NOh a little more than a week until the general election – and the financial markets are also concerned about how much this directional decision could drive prices or even lead to turbulence. Surprises in relation to the surveys could move the bond and currency markets in particular – but also an extraordinarily long and difficult formation of a government, says the economist Andreas Billmeier of the investment company Western Asset, a subsidiary of Franklin Templeton: “The financial markets don’t like uncertainty at all; After the previous federal election in 2017, for example, some investors reacted with concern when the FDP broke off negotiations on the Jamaica coalition at the end of November. “
The fear of stalemate
The financial expert describes the expectations of the financial markets from today’s perspective as follows: It is most likely that the SPD will become the strongest party on September 26th, the CDU behind, the Greens the third strongest party and then presumably the FDP will come. “If there are large deviations from the polls, that is, the surveys, this could have an impact on the markets – that would be a possibility of tangible consequences for investors,” says the financial expert.
If a stalemate between the three likely strongest parties – the SPD, CDU and the Greens – should lead to very complicated coalition negotiations, this could put a strain on the bond markets and the stock markets for some time, says Billmeier. A government participation of the Greens, however, would not shake the markets: “This is different from a few years ago.”
In the meantime it has become a widespread opinion among investors in the financial market that a green turnaround is necessary: “After all, green financial products have also become more and more important.” The goal of more climate protection is not disputed among most of the parties; The only struggle is the way and the pace: “As a shock for the financial markets, as in the past, the Greens have definitely had their day.”
The biggest surprise for the financial markets with regard to the future government would be a red-green-red coalition, says the financial expert. At the moment, however, this coalition only has a probability of 15 percent with the bookmakers: “If such a government is formed, it could actually move the exchange rate of the euro.”
Laschet or Scholz? For fixed income, “boring” is good
The entry of the Left Party into the government could certainly arouse certain fears in the financial markets about stronger interference in economic activity. “However, there could be a higher minimum wage and some form of rent limitation anyway without the Left Party,” says Billmeier. “We think it is rather unlikely that the SPD will actually enter into such a coalition with the Left Party in the end, because there are many reservations in the party and the broad electorate.”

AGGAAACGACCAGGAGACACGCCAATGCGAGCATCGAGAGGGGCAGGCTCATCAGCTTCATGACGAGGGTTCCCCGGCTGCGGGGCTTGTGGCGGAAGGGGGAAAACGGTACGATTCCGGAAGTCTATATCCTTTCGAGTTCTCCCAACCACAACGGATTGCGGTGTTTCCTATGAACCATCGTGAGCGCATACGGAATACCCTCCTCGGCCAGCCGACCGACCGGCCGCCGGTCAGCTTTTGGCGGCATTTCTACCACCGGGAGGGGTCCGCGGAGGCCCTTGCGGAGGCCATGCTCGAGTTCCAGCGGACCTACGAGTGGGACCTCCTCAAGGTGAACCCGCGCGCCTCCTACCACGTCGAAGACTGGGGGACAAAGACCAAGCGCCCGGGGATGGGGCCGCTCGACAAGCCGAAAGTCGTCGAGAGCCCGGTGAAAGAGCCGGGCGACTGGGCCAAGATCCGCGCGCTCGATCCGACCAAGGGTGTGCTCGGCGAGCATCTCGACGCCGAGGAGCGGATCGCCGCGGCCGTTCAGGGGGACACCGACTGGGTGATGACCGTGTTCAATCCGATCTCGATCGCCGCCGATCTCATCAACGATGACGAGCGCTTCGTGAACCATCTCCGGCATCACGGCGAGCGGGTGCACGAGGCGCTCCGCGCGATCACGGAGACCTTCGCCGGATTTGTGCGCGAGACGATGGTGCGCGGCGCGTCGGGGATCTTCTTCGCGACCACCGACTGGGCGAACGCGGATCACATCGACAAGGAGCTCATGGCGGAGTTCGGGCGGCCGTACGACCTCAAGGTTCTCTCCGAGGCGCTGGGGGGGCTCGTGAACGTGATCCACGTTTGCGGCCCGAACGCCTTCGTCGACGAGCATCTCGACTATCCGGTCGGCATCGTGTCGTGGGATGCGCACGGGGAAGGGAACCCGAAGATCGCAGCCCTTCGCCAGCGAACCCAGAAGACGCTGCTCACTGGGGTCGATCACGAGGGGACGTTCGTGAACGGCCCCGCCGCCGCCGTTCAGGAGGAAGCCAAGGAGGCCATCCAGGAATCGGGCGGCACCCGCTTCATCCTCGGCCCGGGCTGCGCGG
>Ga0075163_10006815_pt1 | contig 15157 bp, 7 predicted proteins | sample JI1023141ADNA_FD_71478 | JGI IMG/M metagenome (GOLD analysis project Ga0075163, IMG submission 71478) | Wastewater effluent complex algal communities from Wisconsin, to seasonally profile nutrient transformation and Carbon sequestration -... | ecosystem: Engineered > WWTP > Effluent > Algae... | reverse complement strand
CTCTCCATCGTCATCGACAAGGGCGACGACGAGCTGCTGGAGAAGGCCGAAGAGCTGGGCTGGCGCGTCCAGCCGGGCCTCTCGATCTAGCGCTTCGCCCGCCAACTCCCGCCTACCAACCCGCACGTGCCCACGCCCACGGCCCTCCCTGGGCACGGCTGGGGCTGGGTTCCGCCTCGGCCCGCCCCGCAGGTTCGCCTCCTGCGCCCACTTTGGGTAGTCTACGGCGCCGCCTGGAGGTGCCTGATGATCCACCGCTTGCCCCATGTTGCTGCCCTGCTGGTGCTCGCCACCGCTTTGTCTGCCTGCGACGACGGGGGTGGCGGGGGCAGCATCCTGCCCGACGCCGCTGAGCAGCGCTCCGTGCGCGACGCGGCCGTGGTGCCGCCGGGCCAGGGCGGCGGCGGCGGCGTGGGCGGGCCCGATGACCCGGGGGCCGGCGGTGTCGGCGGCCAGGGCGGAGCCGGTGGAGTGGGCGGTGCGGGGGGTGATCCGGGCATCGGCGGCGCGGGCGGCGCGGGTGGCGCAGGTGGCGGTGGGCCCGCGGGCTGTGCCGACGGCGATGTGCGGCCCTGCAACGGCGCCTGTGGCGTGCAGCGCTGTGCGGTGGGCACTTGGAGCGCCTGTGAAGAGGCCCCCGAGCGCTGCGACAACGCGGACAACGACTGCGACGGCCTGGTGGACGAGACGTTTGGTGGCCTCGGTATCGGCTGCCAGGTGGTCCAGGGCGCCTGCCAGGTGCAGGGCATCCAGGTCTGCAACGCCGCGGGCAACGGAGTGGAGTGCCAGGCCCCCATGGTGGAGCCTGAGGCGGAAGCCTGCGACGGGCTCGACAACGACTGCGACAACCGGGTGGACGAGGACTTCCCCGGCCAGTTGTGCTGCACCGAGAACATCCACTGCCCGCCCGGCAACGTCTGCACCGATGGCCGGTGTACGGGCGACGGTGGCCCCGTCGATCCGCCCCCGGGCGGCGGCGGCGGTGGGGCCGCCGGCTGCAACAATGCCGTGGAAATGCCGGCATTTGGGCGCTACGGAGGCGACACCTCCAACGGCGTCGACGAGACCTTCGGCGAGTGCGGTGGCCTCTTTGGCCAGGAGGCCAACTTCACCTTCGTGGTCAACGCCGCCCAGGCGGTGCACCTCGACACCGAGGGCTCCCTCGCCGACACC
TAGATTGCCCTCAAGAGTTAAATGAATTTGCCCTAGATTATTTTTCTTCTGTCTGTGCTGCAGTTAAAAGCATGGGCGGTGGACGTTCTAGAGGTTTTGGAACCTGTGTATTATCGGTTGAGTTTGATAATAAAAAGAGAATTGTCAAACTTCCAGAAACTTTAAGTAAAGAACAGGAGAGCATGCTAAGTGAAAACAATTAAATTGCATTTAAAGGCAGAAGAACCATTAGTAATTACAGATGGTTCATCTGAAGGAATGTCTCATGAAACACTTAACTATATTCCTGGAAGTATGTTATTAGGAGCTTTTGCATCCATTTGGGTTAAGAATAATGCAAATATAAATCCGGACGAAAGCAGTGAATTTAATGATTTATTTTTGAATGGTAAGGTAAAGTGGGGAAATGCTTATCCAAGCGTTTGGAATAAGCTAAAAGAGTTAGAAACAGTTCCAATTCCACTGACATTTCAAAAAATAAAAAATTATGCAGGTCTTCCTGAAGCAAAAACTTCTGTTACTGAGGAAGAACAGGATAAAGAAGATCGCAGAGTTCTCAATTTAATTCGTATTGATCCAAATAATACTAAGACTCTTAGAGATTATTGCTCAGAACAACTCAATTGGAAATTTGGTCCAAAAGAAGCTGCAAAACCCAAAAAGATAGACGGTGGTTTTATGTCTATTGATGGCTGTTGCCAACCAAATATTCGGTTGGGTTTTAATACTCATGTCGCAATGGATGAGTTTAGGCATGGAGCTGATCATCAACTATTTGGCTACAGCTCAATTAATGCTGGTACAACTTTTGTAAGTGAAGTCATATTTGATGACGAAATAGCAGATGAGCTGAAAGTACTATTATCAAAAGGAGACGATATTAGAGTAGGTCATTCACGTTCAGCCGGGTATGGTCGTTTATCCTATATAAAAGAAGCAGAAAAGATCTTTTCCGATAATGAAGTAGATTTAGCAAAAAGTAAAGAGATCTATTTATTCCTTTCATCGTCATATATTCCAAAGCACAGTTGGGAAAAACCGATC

Unlike the stock markets, the bond markets are traditionally no friends of spectacular election news: “For fixed income, ‘boring’ is good: Among the conceivable coalitions, the bond markets love the boring, while the stock markets could benefit from exciting constellations,” says Billmeier. In this sense, “boring” could be a stable majority for Armin Laschet or for Olaf Scholz, for example. “It is one of the characteristics of this election in Germany, unlike in some other countries, that a middle line of economic policy will win anyway – a government dominated by the economically liberal FDP is just as unlikely as one with a heavy weight of the intervention-friendly Left Party.”
Forming a government could be relatively complicated, since from today’s perspective a candidate for chancellor would have to rally three parties behind him in order to be able to govern – for the first time at the federal level. Long negotiations and the associated transition period could create uncertainty in the markets, says Billmeier. For example, when the SPD and the Greens talked to the FDP first, but the Liberals then realized that the hurdles for a coalition with Red-Green were too big, and that way the Left Party somehow came back into play.
“Talks between the CDU, FDP and the Greens would not be easy either,” says the economist. “In the end, it may come down to an alliance between the SPD, CDU and the Greens,” speculates the financial expert.
Compromises lead to higher expenses
After the election, an important question will be how the new government deals with the national debt and the debt brake. “In the longer term, setting the course on this issue can move both the bond markets and the currency markets considerably. But you will only really notice that in a few years ”, says Billmeier.
The federal election will not have any direct impact on inflation, says the economist. One could imagine that a more expansive fiscal policy and higher CO2 pricing by a more left-wing government could also have an impact on inflation rates over time – but here, too, the big parties’ plans are not so far apart that this will happen immediately after the Bundestag elections could move the markets.
“We believe that interest rates will rise under almost all possible constellations,” says Billmeier. “On the one hand, we expect a relatively high level of expenditure to persuade three parties to assume government responsibility. On the other hand, we believe that next year the ECB will take its foot off the accelerator and reduce bond purchases. “